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Schalk Burger: "I've seen this movie before and it's horrible"

Published 24/10/2015

Schalk Burger, pictured, shoulder responsibility for South Africa's 20-18 World Cup semi-final defeat to New Zealand
Schalk Burger, pictured, shoulder responsibility for South Africa's 20-18 World Cup semi-final defeat to New Zealand

Schalk Burger shouldered the responsibility for South Africa's World Cup exit, admitting he handed the All Blacks their 20-18 semi-final victory.

New Zealand edged out the Springboks at a rain-swept Twickenham, Burger losing possession before Beauden Barrett raced home the decisive score.

Head coach Heyneke Meyer refused to address his future with the Springboks, instead insisting merely shrugging shoulders in defeat would represent "loser talk".

The South Africa boss admitted contesting the World Cup's third-place play-off instead of the final would feel "like kissing your sister".

"We lost too many lineouts and that certainly didn't help, it created pressure and made us defend more," said Burger.

"But there were so many variables and other mistakes. One was me carrying and losing the ball in our own 22: they scored seven points directly from that and that turned the match.

"It's not only the lineouts, that was my mistake. We created opportunities today, unfortunately we couldn't take them.

"I've seen this movie before and it's bloody horrible."

Springboks boss Meyer told journalists "you'll have to ask SA Rugby" when quizzed on whether he had been offered a new contract.

Refusing to discuss his future, Meyer said: "Can't you see how grey I am?

"I've just said I'm here to serve and whatever it takes. I really believe I can do it. I'm always there to serve.

"I wanted to make the country proud and we weren't quite able to do it.

"I really believe this team can go places.

"I think this can be one of the best teams in the world going forward.

"But you have to take tonight on the chin.

"I gave it everything I've got, it wasn't good enough.

"I take it personally.

"It's been a huge honour, I'll always serve my country that's how I've seen it from the start.

"And I'll take it day by day from here.

"The third-place play-off doesn't mean anything, it's like kissing your sister. I don't want to think about loser talk.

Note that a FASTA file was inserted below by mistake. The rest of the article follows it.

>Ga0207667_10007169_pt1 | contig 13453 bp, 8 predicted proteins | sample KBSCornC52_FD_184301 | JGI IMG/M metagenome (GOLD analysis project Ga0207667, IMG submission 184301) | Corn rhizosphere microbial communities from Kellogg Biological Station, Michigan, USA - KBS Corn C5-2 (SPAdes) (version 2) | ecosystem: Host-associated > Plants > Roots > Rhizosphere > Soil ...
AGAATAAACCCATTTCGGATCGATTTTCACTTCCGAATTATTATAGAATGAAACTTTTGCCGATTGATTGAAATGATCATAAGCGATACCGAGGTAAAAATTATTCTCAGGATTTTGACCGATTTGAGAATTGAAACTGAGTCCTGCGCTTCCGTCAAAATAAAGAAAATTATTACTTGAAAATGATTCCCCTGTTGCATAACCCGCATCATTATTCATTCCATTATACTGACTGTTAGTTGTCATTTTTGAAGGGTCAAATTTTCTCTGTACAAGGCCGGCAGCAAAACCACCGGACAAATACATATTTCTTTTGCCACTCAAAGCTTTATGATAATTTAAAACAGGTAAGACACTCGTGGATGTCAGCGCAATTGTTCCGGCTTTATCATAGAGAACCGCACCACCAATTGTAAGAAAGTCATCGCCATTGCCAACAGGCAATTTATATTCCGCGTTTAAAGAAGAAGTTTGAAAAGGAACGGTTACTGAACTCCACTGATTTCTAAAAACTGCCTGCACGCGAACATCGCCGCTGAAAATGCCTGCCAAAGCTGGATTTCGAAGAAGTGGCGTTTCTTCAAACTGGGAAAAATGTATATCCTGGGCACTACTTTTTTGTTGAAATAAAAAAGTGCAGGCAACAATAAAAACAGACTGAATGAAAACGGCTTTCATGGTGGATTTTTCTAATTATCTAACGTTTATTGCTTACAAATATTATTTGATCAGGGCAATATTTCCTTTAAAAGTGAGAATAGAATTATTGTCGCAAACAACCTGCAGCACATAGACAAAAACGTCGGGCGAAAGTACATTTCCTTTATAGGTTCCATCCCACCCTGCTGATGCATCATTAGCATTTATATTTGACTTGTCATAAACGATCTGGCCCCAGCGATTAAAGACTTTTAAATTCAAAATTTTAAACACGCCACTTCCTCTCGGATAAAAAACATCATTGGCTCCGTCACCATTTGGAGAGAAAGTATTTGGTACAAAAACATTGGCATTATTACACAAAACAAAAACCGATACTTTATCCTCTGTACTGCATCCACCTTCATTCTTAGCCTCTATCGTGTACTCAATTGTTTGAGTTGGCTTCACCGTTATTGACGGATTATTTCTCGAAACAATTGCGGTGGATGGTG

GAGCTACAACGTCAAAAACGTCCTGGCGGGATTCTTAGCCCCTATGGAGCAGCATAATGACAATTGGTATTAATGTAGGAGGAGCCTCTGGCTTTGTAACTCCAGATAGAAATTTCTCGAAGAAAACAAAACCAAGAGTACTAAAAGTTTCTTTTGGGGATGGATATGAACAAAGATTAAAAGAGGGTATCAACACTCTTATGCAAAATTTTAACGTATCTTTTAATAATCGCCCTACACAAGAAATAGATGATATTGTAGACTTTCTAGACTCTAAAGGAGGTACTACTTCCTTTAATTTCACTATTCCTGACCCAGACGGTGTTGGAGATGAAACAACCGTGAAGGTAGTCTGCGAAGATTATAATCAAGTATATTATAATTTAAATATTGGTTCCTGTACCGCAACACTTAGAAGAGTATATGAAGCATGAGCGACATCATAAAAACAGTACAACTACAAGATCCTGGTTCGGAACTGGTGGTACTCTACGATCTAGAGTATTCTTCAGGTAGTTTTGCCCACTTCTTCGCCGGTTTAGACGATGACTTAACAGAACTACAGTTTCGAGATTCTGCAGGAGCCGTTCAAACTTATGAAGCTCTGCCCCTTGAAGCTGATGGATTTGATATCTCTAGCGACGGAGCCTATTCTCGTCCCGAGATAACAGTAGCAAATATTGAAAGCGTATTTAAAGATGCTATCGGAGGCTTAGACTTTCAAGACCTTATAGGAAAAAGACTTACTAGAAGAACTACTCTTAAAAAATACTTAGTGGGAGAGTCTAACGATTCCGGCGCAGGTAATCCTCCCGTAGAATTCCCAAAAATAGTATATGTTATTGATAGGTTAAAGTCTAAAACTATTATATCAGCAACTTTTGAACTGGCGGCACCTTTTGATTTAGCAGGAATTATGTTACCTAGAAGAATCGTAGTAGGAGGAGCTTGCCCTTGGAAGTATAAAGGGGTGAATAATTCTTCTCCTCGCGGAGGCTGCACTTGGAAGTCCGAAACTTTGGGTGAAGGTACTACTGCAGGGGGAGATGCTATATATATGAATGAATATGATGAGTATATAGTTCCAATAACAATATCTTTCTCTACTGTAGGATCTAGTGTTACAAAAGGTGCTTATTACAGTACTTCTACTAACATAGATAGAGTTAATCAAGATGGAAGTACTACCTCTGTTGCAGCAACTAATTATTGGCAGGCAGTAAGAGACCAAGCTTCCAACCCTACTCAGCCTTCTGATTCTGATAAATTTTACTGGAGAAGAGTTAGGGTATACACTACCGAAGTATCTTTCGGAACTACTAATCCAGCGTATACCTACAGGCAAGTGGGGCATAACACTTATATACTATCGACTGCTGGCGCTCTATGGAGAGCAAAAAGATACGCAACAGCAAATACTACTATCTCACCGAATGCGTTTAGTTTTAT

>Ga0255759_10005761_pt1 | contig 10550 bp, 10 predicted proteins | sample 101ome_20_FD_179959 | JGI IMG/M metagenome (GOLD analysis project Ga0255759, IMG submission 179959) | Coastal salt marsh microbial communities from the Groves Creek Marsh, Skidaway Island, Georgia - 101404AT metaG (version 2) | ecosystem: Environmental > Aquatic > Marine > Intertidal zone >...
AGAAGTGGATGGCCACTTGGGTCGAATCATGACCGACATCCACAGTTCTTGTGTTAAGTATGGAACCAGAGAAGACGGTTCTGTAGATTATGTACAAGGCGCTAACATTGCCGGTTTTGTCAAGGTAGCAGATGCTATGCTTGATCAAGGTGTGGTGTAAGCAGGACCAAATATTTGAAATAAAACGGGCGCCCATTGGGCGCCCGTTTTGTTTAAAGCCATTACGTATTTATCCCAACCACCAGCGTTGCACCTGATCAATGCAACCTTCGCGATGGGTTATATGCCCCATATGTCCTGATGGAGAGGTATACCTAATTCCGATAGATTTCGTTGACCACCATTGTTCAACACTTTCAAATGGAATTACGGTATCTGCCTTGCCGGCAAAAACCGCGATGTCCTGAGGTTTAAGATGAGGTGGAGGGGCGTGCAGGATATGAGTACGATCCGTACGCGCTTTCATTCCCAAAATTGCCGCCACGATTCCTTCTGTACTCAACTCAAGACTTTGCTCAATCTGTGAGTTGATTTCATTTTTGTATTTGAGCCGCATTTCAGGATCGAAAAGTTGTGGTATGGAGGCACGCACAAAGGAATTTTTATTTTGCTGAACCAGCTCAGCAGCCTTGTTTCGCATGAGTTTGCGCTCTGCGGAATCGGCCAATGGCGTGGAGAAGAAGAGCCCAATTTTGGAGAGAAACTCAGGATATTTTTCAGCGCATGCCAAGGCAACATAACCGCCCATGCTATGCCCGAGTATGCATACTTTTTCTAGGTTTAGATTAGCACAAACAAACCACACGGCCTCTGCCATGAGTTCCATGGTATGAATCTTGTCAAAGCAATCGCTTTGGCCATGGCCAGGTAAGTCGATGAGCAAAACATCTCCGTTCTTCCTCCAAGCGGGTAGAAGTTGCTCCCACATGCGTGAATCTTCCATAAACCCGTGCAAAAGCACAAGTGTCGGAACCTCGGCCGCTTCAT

"I'm very proud: I don't think a lot of people gave us any chance after defeat to Japan.

"We've grown as a team and the youngsters really matured.

"Only a win is good enough, I don't believe in loser talk. Coming close and not winning will never be good enough for me.

"We had a chance today, we should have taken it and we should be in the final.

"I'm proud of the guys today, but I'll never be happy with second-best."

Bacterial meningitis nearly cost gritty Springboks flanker his life two years ago. Despite the pain of defeat the 32-year-old vowed to find future comforts in his ability to fight back into the sport.

"Two years ago it wasn't really possible for me to play in a semi," said Burger.

"But the last 18 months I've been playing really nicely so it's really nice to be in a semi-final.

"It's painful tonight but one day when I'm older I'll be able to reflect and say it was an amazing comeback.

"I'd just want to say a big thanks to our Springboks team, some times in life you just don't win."

Meyer backed South Africa's fast-improving young stars Jesse Kriel, Damian de Allende and locks Eben Etzebeth and Lood de Jager to be world titans in four years' time.

"A lot of these guys will be the Carters of tomorrow, and they will be the world-beaters of the future," said Meyer.

"Very very proud, but I think those guys will go on to be some of the best players ever to play the game - and that makes me very proud."

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